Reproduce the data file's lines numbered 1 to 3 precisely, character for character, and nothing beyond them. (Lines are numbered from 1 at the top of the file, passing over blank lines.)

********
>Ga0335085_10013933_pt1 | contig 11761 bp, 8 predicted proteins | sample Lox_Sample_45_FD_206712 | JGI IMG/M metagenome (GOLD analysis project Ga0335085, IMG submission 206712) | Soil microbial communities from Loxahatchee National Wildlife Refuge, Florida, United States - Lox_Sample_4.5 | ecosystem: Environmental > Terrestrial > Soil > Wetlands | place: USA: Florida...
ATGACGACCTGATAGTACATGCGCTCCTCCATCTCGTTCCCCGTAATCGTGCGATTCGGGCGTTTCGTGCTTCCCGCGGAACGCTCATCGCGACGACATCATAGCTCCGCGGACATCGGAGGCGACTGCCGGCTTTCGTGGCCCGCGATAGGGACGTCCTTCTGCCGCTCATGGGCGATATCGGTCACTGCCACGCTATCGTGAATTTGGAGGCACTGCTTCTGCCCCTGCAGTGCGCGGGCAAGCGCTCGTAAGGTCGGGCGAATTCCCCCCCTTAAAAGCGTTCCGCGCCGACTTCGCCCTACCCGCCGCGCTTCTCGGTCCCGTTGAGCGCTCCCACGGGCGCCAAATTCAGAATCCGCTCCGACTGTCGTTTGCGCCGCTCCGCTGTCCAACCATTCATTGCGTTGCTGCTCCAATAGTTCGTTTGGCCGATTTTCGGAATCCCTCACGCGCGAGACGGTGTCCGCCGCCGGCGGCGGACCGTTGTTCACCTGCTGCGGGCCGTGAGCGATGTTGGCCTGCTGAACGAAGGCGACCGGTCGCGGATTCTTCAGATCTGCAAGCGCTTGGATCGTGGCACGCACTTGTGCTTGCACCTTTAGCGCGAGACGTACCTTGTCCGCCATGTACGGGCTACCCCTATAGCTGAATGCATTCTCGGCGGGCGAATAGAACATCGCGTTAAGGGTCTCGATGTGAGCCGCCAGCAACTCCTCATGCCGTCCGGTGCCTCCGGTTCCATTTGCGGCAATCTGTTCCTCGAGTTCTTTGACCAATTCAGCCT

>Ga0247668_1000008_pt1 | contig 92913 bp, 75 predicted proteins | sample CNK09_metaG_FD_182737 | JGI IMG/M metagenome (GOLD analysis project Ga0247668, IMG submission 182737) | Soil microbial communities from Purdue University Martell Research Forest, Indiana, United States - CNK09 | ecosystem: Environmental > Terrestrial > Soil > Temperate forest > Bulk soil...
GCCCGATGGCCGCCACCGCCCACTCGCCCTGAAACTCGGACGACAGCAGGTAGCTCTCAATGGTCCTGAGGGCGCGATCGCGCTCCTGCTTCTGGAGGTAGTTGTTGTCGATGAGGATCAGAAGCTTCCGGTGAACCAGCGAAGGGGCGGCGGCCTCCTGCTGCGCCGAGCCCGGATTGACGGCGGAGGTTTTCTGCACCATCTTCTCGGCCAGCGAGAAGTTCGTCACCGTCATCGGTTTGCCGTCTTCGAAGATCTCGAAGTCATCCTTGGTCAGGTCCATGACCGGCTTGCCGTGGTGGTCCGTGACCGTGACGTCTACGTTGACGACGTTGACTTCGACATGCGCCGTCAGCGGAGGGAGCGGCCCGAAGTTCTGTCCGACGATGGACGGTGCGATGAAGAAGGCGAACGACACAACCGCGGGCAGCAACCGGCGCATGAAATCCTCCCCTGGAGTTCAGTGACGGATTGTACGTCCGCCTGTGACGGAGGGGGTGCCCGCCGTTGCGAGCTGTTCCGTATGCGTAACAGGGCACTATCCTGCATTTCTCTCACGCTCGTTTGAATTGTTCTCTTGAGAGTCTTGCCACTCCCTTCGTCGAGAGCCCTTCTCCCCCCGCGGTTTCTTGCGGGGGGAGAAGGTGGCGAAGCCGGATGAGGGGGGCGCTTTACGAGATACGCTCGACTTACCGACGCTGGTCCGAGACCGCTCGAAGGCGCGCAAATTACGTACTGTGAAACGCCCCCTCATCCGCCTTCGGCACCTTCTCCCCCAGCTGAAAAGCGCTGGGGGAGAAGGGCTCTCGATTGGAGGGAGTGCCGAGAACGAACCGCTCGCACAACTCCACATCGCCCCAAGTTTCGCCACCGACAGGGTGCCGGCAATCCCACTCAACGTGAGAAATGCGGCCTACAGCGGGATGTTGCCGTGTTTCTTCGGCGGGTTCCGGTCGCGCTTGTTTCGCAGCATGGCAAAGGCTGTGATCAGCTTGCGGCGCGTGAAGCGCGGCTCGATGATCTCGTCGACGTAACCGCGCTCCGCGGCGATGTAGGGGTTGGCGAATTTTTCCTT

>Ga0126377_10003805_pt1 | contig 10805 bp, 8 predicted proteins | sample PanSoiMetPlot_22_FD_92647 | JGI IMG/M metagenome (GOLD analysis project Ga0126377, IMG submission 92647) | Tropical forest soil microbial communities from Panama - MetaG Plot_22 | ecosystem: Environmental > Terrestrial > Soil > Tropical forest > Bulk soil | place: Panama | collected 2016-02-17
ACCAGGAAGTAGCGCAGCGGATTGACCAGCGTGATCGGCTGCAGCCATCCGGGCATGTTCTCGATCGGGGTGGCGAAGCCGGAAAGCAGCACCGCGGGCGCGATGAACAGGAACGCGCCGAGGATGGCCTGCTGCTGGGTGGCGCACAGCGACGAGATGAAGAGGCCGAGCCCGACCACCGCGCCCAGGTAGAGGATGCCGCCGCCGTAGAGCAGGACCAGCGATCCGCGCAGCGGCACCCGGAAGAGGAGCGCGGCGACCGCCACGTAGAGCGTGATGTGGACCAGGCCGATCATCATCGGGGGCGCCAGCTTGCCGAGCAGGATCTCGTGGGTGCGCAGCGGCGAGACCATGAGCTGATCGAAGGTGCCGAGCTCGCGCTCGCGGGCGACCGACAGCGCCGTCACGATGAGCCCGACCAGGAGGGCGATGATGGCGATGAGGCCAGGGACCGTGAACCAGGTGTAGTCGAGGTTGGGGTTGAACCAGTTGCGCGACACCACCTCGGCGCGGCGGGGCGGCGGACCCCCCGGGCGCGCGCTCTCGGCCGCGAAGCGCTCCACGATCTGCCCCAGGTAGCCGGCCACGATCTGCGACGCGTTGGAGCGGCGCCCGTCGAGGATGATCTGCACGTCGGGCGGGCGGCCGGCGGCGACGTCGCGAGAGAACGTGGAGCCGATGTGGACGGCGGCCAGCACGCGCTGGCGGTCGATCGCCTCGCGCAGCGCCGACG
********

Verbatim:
>Ga0335085_10013933_pt1 | contig 11761 bp, 8 predicted proteins | sample Lox_Sample_45_FD_206712 | JGI IMG/M metagenome (GOLD analysis project Ga0335085, IMG submission 206712) | Soil microbial communities from Loxahatchee National Wildlife Refuge, Florida, United States - Lox_Sample_4.5 | ecosystem: Environmental > Terrestrial > Soil > Wetlands | place: USA: Florida...
ATGACGACCTGATAGTACATGCGCTCCTCCATCTCGTTCCCCGTAATCGTGCGATTCGGGCGTTTCGTGCTTCCCGCGGAACGCTCATCGCGACGACATCATAGCTCCGCGGACATCGGAGGCGACTGCCGGCTTTCGTGGCCCGCGATAGGGACGTCCTTCTGCCGCTCATGGGCGATATCGGTCACTGCCACGCTATCGTGAATTTGGAGGCACTGCTTCTGCCCCTGCAGTGCGCGGGCAAGCGCTCGTAAGGTCGGGCGAATTCCCCCCCTTAAAAGCGTTCCGCGCCGACTTCGCCCTACCCGCCGCGCTTCTCGGTCCCGTTGAGCGCTCCCACGGGCGCCAAATTCAGAATCCGCTCCGACTGTCGTTTGCGCCGCTCCGCTGTCCAACCATTCATTGCGTTGCTGCTCCAATAGTTCGTTTGGCCGATTTTCGGAATCCCTCACGCGCGAGACGGTGTCCGCCGCCGGCGGCGGACCGTTGTTCACCTGCTGCGGGCCGTGAGCGATGTTGGCCTGCTGAACGAAGGCGACCGGTCGCGGATTCTTCAGATCTGCAAGCGCTTGGATCGTGGCACGCACTTGTGCTTGCACCTTTAGCGCGAGACGTACCTTGTCCGCCATGTACGGGCTACCCCTATAGCTGAATGCATTCTCGGCGGGCGAATAGAACATCGCGTTAAGGGTCTCGATGTGAGCCGCCAGCAACTCCTCATGCCGTCCGGTGCCTCCGGTTCCATTTGCGGCAATCTGTTCCTCGAGTTCTTTGACCAATTCAGCCT

>Ga0247668_1000008_pt1 | contig 92913 bp, 75 predicted proteins | sample CNK09_metaG_FD_182737 | JGI IMG/M metagenome (GOLD analysis project Ga0247668, IMG submission 182737) | Soil microbial communities from Purdue University Martell Research Forest, Indiana, United States - CNK09 | ecosystem: Environmental > Terrestrial > Soil > Temperate forest > Bulk soil...